After posting my last post, and knowing how big of a deal this all is to the Mac camp, I thought I'd post some more of my musings on this topic. Why, after all, would I believe that Mac might move to Windows? Well, I'm not convinced of that, but here's what I am convinced of: One of two things will happen within the next few years - Mac hardware will ship with Windows, or OSX will be sold for non-Mac PCs.
Why am I convinced of this? Well, it starts with the article that prompted my last post. One of it's points that I sort of glossed over was that Mac had recently run a big ad campain that had failed miserably. Now, the Mac people all made comments along the lines of "So what? That's no big deal. It's just an ad campaign." But as I thought this through, I realised that it was far more relevant then I'd initially thought. The ad campaign was designed to convince people to "make the switch" from Windows to Mac. Apple invested a lot of money into it, and it failed miserably. They were unable to increase their market. And this is where I think it becomes critical. Apple are a business. If they sell Macs to the same people who always buy Macs, they're not going to increase their market, and their shareholders are going to become unhappy. I know I would be. So how do you increase in a market where people aren't willing to throw away what they're used to? They have to undo the lock between Mac hardware and Mac software. Push the line of either "you can now run OSX on your non-Mac PC!" or "Macs now run Windows!"
Now, the second one of these they've half-heartedly doing already. Contrary to Nathan's comments on my previous post, several sources have confirmed that Microsoft will be supporting EFI booting on Intel Macs with Longhorn/Vista. Check the title link for one such assertion. Apple have said all along "we're not going to stop you." How much trouble would it be for them to go "and now we'll support you doing it." Not much. Suddenly, their profits increase as all the people who like shiney pretty things in their living rooms but aren't willing to change OS go out and buy Mac hardware to run Windows on. Bundle the iStuff suite and a custom theme along with with Windows when you buy using standard OEM methods, and they still maintain the Mac "look and feel" while not having to shell out money for OS development of an OS that in it's current hardware-locked state is preventing increase in their market share.
The other option is of course to release OSX for non-Mac hardware. Personally, I can't decide whether this is a more or less likely scenario. "More likely" arguments include the fact that it would be fairly easy for them - however, with no 3rd party driver support they'd be pretty damn screwed. So scratch that. They won't do it. It would fall on it's preverbial ass. Microsoft already have all the peripheral vendors on board with long revision histories, so it makes much more sense for Apple to go with the previous option. Greater perspective for profit. Can you imagine Apple having to go to all of the chipset manufacterers for driver support? And then how buggy the first releases would be? They'd kill their "it just works" image (which was the first of their "10 reasons to switch, btw) in about 0.32 seconds flat. Besides, I think there are other pointers that it will be Windows on Mac, rather then Mac on PC.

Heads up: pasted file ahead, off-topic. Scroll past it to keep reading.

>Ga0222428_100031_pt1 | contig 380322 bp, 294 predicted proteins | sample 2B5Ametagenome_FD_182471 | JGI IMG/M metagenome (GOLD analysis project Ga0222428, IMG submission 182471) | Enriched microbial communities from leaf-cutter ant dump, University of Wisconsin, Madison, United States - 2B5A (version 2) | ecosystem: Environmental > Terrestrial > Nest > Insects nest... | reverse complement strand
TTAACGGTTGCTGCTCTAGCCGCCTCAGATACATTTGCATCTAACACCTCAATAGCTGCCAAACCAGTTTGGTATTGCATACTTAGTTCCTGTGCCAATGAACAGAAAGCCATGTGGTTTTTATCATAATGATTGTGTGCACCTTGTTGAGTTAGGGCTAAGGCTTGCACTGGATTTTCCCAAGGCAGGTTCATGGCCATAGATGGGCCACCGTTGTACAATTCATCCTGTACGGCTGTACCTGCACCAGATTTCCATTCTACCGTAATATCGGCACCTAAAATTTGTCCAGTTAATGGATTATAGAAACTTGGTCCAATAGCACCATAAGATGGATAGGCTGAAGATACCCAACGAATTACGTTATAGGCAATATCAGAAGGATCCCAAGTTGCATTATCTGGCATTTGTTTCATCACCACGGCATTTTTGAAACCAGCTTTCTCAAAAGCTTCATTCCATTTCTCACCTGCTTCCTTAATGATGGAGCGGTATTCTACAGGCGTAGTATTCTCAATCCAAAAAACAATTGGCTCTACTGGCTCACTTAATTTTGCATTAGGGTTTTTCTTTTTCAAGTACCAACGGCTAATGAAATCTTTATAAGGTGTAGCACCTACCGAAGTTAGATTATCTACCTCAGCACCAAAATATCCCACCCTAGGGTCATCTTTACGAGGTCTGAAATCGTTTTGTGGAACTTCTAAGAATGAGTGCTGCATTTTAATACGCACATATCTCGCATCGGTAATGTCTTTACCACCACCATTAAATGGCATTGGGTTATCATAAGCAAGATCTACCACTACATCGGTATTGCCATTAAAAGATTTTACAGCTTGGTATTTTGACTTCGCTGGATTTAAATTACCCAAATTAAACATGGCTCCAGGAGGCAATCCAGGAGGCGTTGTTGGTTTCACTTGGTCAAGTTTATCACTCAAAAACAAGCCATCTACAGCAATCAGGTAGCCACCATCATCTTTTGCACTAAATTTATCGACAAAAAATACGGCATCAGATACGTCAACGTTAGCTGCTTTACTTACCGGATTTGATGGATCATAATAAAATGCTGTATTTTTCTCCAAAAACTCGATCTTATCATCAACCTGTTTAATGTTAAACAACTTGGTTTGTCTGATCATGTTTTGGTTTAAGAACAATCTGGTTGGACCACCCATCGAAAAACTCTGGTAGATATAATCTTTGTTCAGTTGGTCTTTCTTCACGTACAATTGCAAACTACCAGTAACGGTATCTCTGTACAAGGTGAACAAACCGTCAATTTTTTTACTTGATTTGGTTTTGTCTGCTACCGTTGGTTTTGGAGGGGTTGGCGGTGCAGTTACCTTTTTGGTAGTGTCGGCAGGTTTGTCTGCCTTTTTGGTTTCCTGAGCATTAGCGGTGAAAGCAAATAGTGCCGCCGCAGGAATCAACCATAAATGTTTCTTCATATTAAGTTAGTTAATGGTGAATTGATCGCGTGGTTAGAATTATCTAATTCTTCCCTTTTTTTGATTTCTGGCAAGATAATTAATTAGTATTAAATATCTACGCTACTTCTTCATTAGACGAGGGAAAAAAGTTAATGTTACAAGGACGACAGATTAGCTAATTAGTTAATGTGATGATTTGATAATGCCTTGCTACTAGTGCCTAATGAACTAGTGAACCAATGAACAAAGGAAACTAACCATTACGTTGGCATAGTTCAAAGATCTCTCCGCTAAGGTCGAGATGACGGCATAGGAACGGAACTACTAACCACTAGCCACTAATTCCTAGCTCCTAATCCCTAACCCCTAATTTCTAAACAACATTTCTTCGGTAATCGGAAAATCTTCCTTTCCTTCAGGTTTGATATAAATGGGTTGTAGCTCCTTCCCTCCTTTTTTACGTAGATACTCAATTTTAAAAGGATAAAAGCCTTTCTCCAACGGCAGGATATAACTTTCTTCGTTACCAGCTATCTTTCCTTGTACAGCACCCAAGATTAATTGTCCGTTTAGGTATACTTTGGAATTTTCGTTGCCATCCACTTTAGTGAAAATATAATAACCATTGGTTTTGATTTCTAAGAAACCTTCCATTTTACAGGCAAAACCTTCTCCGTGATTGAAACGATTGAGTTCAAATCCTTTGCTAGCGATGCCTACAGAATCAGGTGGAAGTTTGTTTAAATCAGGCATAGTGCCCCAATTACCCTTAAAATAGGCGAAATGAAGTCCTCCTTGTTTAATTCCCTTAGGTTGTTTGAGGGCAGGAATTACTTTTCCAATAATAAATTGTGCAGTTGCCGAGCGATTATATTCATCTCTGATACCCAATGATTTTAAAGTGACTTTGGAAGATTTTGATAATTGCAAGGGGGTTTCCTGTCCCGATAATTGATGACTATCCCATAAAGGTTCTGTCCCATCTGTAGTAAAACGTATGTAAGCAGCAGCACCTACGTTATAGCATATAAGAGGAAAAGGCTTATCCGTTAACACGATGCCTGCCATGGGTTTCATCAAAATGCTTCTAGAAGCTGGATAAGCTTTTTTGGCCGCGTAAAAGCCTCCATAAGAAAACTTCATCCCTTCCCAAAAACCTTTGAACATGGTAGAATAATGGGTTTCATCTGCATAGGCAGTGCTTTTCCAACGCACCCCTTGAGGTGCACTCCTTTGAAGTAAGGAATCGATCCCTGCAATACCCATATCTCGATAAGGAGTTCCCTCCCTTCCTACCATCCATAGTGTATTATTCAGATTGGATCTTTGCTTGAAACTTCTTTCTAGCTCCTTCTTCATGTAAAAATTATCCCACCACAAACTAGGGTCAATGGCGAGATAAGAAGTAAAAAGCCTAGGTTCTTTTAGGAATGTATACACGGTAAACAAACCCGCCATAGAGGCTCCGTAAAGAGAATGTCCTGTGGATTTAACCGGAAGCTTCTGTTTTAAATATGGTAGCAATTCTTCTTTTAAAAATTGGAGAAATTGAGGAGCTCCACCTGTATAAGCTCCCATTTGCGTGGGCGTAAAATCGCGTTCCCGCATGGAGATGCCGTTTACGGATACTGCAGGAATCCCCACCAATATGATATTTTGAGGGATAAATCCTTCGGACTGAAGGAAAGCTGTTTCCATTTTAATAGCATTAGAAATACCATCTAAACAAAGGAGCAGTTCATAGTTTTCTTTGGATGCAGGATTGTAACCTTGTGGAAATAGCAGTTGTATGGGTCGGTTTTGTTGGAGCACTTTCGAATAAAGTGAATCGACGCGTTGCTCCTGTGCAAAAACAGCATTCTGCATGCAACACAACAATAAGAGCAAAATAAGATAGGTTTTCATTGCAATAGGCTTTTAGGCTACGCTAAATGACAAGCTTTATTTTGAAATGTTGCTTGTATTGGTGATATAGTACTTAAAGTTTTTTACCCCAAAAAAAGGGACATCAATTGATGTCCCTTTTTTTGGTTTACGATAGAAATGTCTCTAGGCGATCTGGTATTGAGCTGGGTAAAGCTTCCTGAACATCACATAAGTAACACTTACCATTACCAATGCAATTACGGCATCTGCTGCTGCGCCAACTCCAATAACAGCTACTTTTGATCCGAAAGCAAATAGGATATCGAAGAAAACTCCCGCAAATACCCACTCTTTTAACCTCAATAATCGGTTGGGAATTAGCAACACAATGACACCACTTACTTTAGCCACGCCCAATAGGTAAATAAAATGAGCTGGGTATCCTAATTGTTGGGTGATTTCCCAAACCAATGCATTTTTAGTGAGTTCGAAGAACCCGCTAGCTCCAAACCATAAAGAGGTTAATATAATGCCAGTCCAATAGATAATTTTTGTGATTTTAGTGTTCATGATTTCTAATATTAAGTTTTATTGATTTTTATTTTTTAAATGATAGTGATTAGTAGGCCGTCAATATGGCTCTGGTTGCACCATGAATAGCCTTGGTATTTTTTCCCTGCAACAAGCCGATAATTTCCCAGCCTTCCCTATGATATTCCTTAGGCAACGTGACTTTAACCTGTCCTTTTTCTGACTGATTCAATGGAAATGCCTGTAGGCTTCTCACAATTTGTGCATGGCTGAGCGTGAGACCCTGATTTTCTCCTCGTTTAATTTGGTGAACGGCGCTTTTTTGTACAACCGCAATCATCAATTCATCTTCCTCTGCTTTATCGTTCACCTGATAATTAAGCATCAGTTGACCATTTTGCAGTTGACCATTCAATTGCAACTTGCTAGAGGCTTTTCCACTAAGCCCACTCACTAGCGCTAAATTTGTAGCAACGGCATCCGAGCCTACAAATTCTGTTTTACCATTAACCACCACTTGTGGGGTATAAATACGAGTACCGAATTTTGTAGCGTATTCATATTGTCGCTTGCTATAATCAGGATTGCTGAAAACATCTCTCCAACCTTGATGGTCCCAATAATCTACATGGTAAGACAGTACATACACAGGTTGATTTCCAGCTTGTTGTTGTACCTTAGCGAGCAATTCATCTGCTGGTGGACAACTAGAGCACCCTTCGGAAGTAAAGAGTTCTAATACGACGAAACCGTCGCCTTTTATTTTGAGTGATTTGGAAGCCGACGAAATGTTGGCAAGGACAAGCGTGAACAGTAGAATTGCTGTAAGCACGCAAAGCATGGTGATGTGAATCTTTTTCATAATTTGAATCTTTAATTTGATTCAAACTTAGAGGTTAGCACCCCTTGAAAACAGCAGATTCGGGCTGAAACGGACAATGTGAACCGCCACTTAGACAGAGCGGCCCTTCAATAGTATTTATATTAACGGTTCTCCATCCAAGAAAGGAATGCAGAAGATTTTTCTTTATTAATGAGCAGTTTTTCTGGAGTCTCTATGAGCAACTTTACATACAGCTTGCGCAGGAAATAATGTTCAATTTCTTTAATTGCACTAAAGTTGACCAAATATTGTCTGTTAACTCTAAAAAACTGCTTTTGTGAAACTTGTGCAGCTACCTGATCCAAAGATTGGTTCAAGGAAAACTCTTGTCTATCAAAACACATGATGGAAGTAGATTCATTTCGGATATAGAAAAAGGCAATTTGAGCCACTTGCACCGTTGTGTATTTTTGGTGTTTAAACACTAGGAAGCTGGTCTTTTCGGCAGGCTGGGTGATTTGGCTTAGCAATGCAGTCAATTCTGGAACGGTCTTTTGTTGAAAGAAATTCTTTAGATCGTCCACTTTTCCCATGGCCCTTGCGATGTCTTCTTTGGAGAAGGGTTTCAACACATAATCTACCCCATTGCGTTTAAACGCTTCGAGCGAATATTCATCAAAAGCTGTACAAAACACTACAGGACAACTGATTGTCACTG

I know all the Mac advocates would like to think that Apple will remain "loyal" to their existing Mac-otaku fanbase (which being a part of is aparently a good reason to switch platform - reason number 7, in fact) rather then doing something that would make them unhappy - but let's be honest here. Business is about money. New money, in particular. That's why sales representitives are so well paid. No new customers equals level cash flow. Shareholders are investors, and level cashflow is a bad investment. To bring the numbers down to a smallish example, if you were a company who bring out 1 new product every 5 years, and you have 1,000,000 loyal customers who you know will buy your new product, you will never make more then $200,000 p.a. I know it's more complex then that, but if you just look at Macs+OSX as a sales entity, that's pretty much it. People who have Macs, buy Macs. And that's about it.
Now for your reading pleasure, an article entitled "Why Windows Vista Won't Suck."
STATIC DISCLAIMER: All the stuff in here is purely my opinions, and they tend to change depending on what mood I'm in. If you're going to get bitter if I say something about you that you don't like, then maybe don't read. I avoid using names as much as possible, and would request that people who know me do the same in their comments. Basically, I often vent my frustrations on here, so if you happen to be someone who frustrates me, expect to read a description of someone very much like you in here!